- Temporary total disability benefits provide coverage if a worker is temporarily disabled from returning to any kind of work. They can receive 75 percent of the after-tax-and-Social Security average weekly wage, based on the 52 weeks prior to the worker’s disability.
- Permanent partial disability benefits are paid to a worker who has suffered a permanent, partial loss of or use of a body part. The exact amount of benefits depend on the body part, the percentage of loss as determined by medical evidence, and the worker’s wages.
- Relapse or recurrence benefits provide benefits to a worker for the period in which they suffer a relapse or recurrence of symptoms from their original work-related injury or illness.
- Discretionary benefits are benefits a workers’ compensation commissioner may grant an injured worker, depending on the circumstances of the case, once the worker has exhausted their statutory benefits.
- Job retraining involves vocational rehabilitation provided by the Workers’ Compensation Commission when a worker cannot return to the type of work that caused their injury or illness.
- Fatality benefits provide compensation when an employee’s death is caused by a work-related illness or injury. A surviving spouse or eligible dependent may be entitled to up to $4,000 in funeral and burial expenses along with weekly wage replacement of 75 percent of the worker’s after-tax average weekly wage.
Deadlines for Workplace Injury Claims in Waterbury
If you suffer an injury in an accident at work, you should immediately report it to your employer. If you suffer what you believe to be a work-related injury or illness outside of an accident at work, you should file a report with your employer as soon as you become aware of your symptoms.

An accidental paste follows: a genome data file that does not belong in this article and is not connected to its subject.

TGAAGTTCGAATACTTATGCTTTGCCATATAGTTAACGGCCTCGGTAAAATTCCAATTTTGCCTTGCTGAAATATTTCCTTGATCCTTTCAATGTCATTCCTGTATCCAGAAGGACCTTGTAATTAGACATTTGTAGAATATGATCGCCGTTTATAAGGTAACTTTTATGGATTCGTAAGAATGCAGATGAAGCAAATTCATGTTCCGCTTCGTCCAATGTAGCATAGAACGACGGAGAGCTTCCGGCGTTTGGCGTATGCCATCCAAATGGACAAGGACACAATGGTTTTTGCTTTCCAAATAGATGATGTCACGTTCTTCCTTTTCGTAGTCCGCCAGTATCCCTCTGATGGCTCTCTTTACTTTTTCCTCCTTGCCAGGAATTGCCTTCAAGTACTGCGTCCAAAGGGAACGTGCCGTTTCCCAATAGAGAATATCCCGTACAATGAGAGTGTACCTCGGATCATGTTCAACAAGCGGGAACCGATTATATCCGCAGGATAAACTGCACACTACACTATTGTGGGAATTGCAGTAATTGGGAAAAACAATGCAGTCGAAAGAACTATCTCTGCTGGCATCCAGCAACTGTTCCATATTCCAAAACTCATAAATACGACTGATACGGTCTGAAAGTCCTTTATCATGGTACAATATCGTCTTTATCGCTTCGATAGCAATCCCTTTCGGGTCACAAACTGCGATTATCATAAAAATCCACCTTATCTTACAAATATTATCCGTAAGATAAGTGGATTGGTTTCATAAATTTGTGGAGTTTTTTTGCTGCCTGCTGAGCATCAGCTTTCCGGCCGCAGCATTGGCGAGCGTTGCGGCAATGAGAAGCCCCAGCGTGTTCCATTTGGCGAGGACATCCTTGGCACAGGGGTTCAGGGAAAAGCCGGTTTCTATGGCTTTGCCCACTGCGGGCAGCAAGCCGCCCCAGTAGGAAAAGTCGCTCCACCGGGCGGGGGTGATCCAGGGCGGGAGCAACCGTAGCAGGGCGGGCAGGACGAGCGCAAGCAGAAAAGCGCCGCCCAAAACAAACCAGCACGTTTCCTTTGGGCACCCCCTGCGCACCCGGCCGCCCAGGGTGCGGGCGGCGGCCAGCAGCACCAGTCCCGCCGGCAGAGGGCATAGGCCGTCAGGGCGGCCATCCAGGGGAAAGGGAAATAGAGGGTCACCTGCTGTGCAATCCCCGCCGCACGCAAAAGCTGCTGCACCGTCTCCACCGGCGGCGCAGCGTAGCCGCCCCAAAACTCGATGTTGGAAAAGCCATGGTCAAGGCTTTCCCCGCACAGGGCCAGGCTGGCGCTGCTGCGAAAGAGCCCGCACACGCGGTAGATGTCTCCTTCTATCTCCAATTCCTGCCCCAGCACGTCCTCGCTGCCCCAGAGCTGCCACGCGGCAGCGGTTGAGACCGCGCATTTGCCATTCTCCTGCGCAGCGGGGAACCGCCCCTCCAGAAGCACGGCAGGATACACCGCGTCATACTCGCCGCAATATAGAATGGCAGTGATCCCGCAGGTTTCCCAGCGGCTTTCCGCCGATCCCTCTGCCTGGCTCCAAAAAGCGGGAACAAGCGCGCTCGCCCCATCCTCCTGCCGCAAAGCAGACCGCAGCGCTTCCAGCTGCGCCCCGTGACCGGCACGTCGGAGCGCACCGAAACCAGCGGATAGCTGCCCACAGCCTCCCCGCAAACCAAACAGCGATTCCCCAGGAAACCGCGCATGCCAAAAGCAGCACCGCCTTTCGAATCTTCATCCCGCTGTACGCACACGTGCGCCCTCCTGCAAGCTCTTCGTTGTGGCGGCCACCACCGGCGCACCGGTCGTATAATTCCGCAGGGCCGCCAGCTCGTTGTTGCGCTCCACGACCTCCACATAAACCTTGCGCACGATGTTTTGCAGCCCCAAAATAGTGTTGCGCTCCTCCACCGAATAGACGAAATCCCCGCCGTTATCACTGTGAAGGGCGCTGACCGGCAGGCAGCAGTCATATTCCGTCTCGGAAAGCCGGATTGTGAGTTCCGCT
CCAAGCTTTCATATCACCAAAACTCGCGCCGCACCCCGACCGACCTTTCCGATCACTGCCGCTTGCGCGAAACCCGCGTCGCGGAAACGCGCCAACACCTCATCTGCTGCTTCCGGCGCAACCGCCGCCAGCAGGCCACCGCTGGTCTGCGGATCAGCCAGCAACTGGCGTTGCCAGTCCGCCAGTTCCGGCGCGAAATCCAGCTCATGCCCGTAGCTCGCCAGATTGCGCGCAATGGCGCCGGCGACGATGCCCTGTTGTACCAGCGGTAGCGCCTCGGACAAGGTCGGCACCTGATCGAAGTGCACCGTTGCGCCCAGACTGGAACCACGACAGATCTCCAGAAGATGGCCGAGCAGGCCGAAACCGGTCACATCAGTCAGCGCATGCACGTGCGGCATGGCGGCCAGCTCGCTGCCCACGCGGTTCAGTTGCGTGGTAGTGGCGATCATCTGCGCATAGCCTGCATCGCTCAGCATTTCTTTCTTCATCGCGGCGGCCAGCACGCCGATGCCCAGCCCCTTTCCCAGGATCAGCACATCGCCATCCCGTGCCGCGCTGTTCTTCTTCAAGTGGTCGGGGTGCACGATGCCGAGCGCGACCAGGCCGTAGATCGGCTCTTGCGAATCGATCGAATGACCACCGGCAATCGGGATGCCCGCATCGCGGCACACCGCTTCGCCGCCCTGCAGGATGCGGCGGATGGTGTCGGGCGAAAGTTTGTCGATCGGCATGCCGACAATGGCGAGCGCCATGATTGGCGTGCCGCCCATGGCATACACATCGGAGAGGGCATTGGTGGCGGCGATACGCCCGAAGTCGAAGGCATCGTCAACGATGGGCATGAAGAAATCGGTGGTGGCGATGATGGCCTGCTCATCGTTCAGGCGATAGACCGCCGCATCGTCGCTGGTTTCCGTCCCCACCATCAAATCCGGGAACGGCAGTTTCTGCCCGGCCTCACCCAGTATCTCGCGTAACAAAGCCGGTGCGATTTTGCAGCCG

Waiting to file a report with your employer may lead your employer or its workers’ compensation insurer to deny liability or may significantly delay your receipt of workers’ compensation benefits.
You should also file a 30C Form with the Workers’ Compensation Commission. You have one year from the date of the accident that caused your injury, or three years from the first manifestation of symptoms of a work-related illness, to file a 30C Form.
Your employer then has 28 days from receipt of your form to either accept your claim, deny your claim, or begin payment of benefits without prejudice to making a final decision to accept or deny your claim. If you employer fails to take any of these actions within 28 days, your claim is deemed accepted.
What to Do If You’ve Been Hurt on the Job in Waterbury
It is critical to immediately report your injury or illness to your employer so that they can file a report of injury or illness with their workers’ compensation insurer.
If you were injured in a workplace accident, you should try to take photographs or videos of the accident scene and take down the contact information of any eyewitnesses.
You should follow your employer’s instructions to seek medical attention. Once you begin treatment, follow the instructions of your treating physician.
Make sure to file a claim with the Workers’ Compensation Commission within the statutory deadline so that your claim can be officially adjudicated by a commission in the event your employer denies liability or declines to pay you the benefits you believe you are entitled to.
Get help from a qualified lawyer in Waterbury as soon as possible when any issues arise. Even if you are receiving benefits, you should still have an attorney review your claim to make sure you are getting the full amount.
Talk to Our Waterbury Workers’ Compensation Attorneys Now
Contact the Waterbury workers’ compensation attorneys at Kocian Law Group today to schedule a free consultation and claim review. A member of our legal team will discuss your rights and options.